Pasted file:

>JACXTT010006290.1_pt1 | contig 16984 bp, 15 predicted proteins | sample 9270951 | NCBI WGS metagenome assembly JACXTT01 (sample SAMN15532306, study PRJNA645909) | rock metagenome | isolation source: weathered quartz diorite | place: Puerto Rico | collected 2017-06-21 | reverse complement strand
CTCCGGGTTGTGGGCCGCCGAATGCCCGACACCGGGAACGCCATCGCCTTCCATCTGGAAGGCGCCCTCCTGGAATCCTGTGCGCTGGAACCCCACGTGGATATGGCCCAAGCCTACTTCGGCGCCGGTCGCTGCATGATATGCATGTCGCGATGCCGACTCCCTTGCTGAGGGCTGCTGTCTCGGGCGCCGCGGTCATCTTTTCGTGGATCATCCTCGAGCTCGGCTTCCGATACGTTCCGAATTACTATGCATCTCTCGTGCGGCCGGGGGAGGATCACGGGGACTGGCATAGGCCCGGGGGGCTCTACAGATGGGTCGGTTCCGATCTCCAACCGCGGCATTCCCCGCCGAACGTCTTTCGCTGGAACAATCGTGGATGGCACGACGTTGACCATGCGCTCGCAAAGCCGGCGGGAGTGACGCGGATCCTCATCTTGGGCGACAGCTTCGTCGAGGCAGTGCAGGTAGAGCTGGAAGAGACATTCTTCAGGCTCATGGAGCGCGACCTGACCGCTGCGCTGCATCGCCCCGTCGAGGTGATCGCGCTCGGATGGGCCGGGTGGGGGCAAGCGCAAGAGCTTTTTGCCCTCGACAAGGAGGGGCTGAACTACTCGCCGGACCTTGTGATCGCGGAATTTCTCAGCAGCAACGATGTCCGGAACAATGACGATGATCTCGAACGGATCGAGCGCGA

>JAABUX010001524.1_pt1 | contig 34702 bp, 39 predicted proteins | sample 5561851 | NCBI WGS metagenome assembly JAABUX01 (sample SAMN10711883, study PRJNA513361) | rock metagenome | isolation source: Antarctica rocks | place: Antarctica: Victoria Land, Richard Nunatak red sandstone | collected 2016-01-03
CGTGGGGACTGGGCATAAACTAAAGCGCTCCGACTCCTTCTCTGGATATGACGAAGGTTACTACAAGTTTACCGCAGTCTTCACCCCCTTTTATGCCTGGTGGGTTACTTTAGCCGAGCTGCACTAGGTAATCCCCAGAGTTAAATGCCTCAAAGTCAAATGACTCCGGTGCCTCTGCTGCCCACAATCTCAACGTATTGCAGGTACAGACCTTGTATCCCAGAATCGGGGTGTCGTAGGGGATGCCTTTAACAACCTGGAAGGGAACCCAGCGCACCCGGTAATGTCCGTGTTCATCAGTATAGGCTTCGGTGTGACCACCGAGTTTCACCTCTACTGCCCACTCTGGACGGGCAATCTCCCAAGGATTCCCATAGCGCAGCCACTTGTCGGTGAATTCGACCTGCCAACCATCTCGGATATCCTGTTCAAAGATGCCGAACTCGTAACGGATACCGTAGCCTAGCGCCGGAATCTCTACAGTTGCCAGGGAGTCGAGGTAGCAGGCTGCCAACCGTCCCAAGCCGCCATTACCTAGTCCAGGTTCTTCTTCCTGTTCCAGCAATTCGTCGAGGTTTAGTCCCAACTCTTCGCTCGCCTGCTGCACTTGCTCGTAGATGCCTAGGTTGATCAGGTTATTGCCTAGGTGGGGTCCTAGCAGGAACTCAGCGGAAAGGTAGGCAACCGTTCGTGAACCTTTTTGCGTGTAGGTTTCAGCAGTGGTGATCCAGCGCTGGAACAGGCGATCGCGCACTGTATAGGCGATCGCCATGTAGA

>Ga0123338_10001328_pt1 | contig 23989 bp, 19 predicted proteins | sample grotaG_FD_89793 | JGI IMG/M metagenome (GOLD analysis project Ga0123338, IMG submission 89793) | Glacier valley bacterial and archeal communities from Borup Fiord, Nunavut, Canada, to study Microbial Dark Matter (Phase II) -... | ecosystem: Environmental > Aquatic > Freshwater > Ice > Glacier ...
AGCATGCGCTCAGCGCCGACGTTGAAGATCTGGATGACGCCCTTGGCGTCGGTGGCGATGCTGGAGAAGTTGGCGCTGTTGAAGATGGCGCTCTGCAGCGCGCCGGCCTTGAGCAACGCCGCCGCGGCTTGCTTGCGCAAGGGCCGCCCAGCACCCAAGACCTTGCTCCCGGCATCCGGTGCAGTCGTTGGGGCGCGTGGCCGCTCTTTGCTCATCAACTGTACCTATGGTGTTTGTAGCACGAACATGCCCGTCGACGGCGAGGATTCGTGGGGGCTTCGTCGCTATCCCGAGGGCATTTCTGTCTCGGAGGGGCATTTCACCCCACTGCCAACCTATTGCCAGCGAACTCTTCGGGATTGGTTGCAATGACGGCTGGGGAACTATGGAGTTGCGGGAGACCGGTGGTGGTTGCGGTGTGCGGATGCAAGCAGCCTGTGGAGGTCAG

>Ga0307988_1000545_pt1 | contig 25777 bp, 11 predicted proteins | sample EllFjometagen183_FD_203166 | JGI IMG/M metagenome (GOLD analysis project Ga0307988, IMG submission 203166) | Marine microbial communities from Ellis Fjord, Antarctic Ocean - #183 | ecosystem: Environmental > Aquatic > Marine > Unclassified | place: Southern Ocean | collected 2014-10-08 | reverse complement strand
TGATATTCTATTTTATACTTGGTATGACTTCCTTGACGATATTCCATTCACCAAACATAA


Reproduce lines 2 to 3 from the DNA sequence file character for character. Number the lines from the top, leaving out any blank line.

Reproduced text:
CTCCGGGTTGTGGGCCGCCGAATGCCCGACACCGGGAACGCCATCGCCTTCCATCTGGAAGGCGCCCTCCTGGAATCCTGTGCGCTGGAACCCCACGTGGATATGGCCCAAGCCTACTTCGGCGCCGGTCGCTGCATGATATGCATGTCGCGATGCCGACTCCCTTGCTGAGGGCTGCTGTCTCGGGCGCCGCGGTCATCTTTTCGTGGATCATCCTCGAGCTCGGCTTCCGATACGTTCCGAATTACTATGCATCTCTCGTGCGGCCGGGGGAGGATCACGGGGACTGGCATAGGCCCGGGGGGCTCTACAGATGGGTCGGTTCCGATCTCCAACCGCGGCATTCCCCGCCGAACGTCTTTCGCTGGAACAATCGTGGATGGCACGACGTTGACCATGCGCTCGCAAAGCCGGCGGGAGTGACGCGGATCCTCATCTTGGGCGACAGCTTCGTCGAGGCAGTGCAGGTAGAGCTGGAAGAGACATTCTTCAGGCTCATGGAGCGCGACCTGACCGCTGCGCTGCATCGCCCCGTCGAGGTGATCGCGCTCGGATGGGCCGGGTGGGGGCAAGCGCAAGAGCTTTTTGCCCTCGACAAGGAGGGGCTGAACTACTCGCCGGACCTTGTGATCGCGGAATTTCTCAGCAGCAACGATGTCCGGAACAATGACGATGATCTCGAACGGATCGAGCGCGA

>JAABUX010001524.1_pt1 | contig 34702 bp, 39 predicted proteins | sample 5561851 | NCBI WGS metagenome assembly JAABUX01 (sample SAMN10711883, study PRJNA513361) | rock metagenome | isolation source: Antarctica rocks | place: Antarctica: Victoria Land, Richard Nunatak red sandstone | collected 2016-01-03